Are Hard Seltzers the latest battleground for the ‘War on Sugar’?
Having been around for seven years, Hard Seltzers are coming of age. By any measure, their growth has been impressive, and they are now an important part of the BWS (Beers, Wine and Spirits) category. The US has led the way with American millennials powering category growth. Brands like White Claw and Truly made massive market share gains as the category experienced runaway success, going from $3m to $550m in three years flat, with sales peaking in the summer months each year.
A simplistic reading of their appeal sees consumers maximising the alcohol ‘hit’ but using as few calories as possible. It’s true that hard seltzers hit the sweet spot in the category by being low in carbs and low in calories. With Keto pervasive in the US thanks to a history dating back to Dr Atkins in the 1970s, alongside a long-held traditional ‘calorie counting’ mentality, it’s easy to see the nutritional appeal. Calories in hard seltzer cans tend to hover at around 100 calories each, versus beer which has around 150 calories for the same amount of alcohol. Carbonated soft drinks calorie counts reach into the 200s for an equivalent volume.
Beyond alcohol, the rise of the sparkling tea category, kombucha and non-alcoholic sparkling water are all part of a broader ‘better for you’ trend towards lower calories and greater natural flavours in soft drinks. More and more people want healthier drinks, and they want their favourite drink to be it a tea, wine or a cocktail – in a form as portable as a beer. The ‘slim’ tall 200ml can have become synonymous with the category.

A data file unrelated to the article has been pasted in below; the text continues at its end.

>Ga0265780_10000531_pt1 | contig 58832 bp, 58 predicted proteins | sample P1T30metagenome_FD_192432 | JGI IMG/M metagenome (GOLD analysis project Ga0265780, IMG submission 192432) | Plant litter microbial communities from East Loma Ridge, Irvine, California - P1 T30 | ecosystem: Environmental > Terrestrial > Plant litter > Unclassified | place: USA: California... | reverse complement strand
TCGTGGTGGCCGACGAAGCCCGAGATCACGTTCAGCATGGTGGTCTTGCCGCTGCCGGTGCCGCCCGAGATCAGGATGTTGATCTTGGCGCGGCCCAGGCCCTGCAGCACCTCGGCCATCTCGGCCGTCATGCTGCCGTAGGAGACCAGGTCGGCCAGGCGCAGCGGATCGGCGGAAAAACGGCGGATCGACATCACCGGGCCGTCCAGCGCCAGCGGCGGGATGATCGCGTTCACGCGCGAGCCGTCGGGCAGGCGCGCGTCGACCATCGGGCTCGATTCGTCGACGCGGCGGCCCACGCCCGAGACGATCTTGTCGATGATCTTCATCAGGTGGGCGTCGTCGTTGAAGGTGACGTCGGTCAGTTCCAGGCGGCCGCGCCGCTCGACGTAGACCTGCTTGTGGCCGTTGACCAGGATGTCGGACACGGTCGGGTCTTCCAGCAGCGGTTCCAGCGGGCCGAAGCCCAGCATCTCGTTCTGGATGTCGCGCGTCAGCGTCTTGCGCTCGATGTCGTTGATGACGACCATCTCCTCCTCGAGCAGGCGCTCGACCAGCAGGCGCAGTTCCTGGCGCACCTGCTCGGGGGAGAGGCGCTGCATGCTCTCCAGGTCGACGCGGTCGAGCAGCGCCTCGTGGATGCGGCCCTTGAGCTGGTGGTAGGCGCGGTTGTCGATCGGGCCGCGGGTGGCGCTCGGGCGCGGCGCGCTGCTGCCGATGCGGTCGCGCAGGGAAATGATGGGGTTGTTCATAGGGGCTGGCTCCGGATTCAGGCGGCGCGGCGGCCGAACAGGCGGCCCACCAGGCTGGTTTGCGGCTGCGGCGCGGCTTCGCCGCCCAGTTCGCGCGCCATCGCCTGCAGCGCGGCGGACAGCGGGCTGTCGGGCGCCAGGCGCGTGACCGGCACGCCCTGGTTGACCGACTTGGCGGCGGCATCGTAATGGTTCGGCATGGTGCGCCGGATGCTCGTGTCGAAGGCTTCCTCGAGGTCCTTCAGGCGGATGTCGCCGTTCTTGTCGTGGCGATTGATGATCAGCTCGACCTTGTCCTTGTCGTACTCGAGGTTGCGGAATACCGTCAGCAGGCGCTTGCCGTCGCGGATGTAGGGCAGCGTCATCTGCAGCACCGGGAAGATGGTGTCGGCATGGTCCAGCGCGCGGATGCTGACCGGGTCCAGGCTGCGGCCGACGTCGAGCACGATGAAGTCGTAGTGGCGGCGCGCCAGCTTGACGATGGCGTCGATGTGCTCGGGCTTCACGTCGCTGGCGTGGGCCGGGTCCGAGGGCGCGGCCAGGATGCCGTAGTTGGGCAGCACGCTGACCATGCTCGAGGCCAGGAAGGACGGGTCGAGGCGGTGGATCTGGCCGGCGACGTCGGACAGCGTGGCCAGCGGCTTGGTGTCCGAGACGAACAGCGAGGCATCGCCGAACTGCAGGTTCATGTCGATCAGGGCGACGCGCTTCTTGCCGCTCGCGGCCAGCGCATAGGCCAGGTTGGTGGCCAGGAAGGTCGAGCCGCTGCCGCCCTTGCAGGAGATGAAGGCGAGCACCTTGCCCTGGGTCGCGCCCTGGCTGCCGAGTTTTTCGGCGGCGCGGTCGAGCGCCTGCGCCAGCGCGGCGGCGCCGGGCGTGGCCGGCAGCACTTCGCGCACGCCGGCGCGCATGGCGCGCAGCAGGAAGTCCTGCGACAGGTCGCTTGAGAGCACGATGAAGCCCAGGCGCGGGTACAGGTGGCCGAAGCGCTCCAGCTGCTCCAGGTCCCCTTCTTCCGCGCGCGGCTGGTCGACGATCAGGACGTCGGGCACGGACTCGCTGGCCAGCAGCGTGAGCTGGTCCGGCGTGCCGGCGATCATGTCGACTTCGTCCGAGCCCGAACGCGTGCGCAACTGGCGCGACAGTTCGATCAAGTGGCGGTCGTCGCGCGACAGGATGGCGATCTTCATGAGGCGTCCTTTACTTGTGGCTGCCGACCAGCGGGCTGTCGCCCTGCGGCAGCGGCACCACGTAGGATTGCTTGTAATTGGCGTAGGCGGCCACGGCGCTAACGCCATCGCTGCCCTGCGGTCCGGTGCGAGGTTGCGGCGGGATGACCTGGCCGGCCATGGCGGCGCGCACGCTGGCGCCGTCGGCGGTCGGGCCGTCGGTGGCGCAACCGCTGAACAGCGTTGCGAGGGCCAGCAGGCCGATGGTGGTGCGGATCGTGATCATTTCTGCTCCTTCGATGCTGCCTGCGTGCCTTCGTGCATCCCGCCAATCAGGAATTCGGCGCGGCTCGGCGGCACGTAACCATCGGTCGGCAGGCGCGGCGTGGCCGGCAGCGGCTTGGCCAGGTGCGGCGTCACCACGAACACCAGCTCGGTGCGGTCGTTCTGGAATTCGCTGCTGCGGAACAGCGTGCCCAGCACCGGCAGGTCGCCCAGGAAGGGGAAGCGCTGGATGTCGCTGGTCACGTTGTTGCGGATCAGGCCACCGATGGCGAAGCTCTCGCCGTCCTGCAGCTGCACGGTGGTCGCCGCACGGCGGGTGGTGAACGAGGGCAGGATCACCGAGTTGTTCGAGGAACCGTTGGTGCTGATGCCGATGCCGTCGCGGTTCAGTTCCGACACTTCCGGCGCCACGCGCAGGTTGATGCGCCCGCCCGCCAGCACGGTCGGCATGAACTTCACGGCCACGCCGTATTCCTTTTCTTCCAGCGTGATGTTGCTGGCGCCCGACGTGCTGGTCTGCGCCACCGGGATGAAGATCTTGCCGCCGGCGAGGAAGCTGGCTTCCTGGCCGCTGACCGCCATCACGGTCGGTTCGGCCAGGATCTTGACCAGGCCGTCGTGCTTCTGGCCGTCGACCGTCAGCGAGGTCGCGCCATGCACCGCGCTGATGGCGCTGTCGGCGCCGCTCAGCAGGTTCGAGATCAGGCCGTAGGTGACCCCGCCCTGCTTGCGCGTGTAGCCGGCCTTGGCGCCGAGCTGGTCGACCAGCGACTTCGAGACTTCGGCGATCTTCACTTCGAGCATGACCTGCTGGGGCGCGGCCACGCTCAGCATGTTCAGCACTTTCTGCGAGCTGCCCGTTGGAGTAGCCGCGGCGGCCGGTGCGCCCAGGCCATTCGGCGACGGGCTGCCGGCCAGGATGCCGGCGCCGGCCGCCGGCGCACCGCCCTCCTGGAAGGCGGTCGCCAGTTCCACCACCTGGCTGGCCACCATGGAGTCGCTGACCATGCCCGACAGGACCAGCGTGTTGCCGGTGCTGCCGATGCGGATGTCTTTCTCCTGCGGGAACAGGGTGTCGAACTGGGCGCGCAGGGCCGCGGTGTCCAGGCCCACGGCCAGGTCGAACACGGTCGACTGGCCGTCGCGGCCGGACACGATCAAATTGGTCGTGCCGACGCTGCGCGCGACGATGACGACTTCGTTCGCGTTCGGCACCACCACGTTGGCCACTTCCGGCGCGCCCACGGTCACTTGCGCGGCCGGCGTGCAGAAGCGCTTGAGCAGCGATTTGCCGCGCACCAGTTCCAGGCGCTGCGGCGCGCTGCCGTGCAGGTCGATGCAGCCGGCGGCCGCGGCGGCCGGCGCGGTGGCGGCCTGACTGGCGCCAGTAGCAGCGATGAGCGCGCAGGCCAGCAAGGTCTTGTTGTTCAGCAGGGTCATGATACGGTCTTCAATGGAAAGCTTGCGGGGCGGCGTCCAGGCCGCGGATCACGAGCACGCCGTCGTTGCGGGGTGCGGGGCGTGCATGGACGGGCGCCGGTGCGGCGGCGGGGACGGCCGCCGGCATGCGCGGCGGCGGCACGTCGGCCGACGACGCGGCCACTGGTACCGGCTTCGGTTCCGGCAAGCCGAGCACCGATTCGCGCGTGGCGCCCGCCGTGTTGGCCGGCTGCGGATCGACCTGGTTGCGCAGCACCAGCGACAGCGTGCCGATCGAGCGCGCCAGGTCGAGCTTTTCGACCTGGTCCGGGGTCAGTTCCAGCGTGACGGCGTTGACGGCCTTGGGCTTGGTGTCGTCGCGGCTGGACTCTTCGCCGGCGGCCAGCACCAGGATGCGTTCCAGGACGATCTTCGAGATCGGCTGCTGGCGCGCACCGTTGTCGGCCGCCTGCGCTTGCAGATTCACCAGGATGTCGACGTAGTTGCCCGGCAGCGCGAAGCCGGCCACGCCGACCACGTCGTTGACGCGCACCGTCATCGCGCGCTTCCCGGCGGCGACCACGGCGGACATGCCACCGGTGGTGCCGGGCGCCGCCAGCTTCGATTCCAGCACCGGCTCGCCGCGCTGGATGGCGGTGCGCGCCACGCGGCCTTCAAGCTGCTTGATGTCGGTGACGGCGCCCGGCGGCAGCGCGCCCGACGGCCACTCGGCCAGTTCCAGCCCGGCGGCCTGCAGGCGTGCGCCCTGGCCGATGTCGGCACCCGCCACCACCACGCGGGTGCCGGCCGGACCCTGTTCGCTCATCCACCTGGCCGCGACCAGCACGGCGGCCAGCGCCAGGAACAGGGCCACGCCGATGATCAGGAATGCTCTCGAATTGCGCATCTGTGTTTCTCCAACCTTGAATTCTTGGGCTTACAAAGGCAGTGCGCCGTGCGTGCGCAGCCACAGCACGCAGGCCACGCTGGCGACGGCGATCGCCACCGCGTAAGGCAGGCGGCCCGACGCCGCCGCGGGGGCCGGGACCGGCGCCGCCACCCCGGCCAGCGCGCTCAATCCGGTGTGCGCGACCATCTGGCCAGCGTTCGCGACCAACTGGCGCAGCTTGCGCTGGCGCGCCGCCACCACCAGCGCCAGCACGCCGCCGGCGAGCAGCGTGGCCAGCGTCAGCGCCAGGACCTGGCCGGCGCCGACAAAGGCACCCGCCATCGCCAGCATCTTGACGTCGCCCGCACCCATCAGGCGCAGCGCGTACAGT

From a product development perspective, the challenge is to make Hard Seltzers distinct from beer, masking the malty and hoppy flavour without overdoing the added sweetness. Some are brewed from a distilled sugar base. This is because in the US there is a tax and duty cost advantage in using alcohol brewed from the malt as the tax on malt alcohol is lower than the tax on spirits.
Beer has been hit with some industry insiders fearing that a generation of coming-of-age entrants into BWS will bypass beer altogether and enter the category via hard seltzers. Analysts have coined a new phrase, ‘malternatives’ to describe these new alcohols.
Hard seltzers are swimming with the tide of healthier, natural drinks, currently best executed by ‘better for you’ brands, rather than the traditional BWS giants. Their appeal to drinkers who are trying to cut reduce sugar, cut calories and those looking for an easy cocktail mixer give them a unique role in the category. Plus, in the summer months, their light and refreshing characteristics come to the fore.
What is clear is that the war on sugar has opened up a new front in BWS and the traditional alcohol brands need to sit up and take notice.
Image from Seek Out Seltzer
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